It's been an up-and-down journey for "Grace of Monaco," the Nicole Kidman-starring biopic of Grace Kelly that was originally set to open last year. Negative buzz circled the European co-production following that delay, as word spread of intense friction between The Weinstein Company and French director Olivier Dahan over the edit of the film. "Grace" seemed to have been granted a reprieve when it was announced as this year's Cannes Film Festival opener -- not a guarantee of quality, of course, but a helpful publicity boost.
Now, however, the film's fate once more appears uncertain, as Variety reports that Harvey Weinstein is considering relinquishing the US distribution rights to the film ahead of its Cannes premiere -- with the company having omitted the title from recent press releases about their Cannes slate. Weinstein is said to still be unhappy with Dahan's edit of the film, which the mogul believes offers insufficient political context and focuses too little on Kelly's Hollywood career.
Dahan, however, is satisfied with his cut, and French law protects him from having to acquiesce to any of Weinstein's demands. The director, who had an international arthouse hit in 2007 with the Oscar-winning "La Vie en Rose," hasn't minced words when speaking about his dealings with Weinstein. Back in October, he ranted to a French newspaper: "It's right to struggle, but when you confront an American distributor like Weinstein, not to name names, there is not much you can do. Either you say 'Go figure it out with your pile of shit' or you brace yourself so the blackmail isn't as violent ... If I don't sign, that's where the out-and-out blackmail starts, but I could go that far. There are two versions of the film for now: mine and his ... which I find catastrophic."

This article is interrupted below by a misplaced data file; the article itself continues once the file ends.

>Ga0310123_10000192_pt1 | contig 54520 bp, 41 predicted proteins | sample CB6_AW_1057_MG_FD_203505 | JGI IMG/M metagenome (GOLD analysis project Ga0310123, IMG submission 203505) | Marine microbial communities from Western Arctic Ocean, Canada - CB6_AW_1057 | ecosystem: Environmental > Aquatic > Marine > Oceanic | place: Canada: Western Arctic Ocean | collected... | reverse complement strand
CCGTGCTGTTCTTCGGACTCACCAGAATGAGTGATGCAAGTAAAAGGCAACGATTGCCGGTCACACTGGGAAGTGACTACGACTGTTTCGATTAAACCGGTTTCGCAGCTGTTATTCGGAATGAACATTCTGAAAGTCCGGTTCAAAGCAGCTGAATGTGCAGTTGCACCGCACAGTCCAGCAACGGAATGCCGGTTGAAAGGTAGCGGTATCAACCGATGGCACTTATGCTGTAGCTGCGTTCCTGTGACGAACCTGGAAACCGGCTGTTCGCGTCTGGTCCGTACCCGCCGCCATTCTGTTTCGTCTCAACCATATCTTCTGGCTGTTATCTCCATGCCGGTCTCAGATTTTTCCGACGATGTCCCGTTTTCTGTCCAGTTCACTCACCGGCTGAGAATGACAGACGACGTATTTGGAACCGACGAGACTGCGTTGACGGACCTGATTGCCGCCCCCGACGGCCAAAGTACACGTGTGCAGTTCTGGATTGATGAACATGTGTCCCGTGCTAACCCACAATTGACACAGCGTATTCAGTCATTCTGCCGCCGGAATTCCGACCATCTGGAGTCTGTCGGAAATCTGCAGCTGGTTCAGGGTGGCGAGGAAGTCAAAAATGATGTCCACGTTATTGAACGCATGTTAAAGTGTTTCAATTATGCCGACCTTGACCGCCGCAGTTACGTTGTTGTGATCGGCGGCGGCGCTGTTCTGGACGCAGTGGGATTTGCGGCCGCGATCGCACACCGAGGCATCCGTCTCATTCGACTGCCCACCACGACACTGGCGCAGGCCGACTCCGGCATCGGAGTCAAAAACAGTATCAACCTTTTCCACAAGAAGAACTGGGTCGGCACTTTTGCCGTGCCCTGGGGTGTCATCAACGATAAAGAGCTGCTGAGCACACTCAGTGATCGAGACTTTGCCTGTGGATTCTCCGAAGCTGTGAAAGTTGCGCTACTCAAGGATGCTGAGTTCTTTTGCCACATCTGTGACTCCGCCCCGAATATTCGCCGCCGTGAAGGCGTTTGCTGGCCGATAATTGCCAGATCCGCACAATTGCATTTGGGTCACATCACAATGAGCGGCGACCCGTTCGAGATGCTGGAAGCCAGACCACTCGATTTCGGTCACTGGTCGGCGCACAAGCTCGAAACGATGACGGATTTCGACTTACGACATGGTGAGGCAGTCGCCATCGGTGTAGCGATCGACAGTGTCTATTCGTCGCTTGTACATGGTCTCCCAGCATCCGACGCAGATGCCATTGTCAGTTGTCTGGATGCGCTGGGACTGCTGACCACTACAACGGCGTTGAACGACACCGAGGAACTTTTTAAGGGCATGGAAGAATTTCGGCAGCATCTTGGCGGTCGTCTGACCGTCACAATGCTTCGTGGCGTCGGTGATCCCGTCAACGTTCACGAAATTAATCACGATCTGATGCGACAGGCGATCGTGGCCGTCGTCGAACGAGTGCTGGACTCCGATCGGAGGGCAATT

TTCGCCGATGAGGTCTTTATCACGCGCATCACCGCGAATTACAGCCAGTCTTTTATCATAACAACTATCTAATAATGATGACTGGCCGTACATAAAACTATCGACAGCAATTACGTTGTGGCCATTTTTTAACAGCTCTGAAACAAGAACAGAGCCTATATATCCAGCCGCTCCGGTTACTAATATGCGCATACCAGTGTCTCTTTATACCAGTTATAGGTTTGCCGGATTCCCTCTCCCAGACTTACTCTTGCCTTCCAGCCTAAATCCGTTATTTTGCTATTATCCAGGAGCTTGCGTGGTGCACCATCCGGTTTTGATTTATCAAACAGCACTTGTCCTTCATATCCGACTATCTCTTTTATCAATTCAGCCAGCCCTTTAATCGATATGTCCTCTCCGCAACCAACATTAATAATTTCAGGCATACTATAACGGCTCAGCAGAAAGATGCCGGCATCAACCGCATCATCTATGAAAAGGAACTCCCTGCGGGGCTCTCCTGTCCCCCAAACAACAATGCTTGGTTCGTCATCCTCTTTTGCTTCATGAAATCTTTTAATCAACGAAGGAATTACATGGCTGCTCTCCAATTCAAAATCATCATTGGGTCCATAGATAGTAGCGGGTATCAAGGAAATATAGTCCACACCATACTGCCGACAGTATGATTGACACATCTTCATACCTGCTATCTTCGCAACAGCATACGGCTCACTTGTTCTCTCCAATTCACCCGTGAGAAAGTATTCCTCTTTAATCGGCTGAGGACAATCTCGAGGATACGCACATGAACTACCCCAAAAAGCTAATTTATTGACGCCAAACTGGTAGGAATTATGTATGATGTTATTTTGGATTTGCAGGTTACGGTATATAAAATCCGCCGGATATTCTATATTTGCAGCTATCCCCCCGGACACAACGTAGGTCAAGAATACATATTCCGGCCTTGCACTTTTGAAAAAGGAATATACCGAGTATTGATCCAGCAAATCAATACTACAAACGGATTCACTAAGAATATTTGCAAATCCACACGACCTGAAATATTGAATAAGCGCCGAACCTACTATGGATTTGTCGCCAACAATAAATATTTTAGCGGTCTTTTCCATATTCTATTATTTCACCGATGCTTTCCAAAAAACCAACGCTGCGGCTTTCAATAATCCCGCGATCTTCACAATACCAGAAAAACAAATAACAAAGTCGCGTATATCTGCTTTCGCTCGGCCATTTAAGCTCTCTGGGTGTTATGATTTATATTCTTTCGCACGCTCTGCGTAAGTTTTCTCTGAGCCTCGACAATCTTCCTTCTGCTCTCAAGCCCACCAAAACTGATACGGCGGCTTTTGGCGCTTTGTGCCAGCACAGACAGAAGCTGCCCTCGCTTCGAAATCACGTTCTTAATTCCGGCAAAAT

Producers, apparently, are still open to the idea of Weinstein assembling a different edit for the film's US release, but not for the imminent Cannes premiere, while international distributors are satisfied with Dahan's edit. That puts Weinstein in a tricky position, as the crucial first reviews for the film out of Cannes will be of the edit he does not plan to release.
Without having seen the film, it's hard to say if either party has a more reasonable case: Dahan would hardly be the first director to be burned by the interference of "Harvey Scissorhands," though the disaster of the director's barely-released English-language debut -- the Renee Zellweger melodrama "My Own Love Song" -- is at least one argument against giving the director unfettered creative freedom. We'll see soon enough.
"Grace of Monaco" opens the Cannes Film Festival on May 14.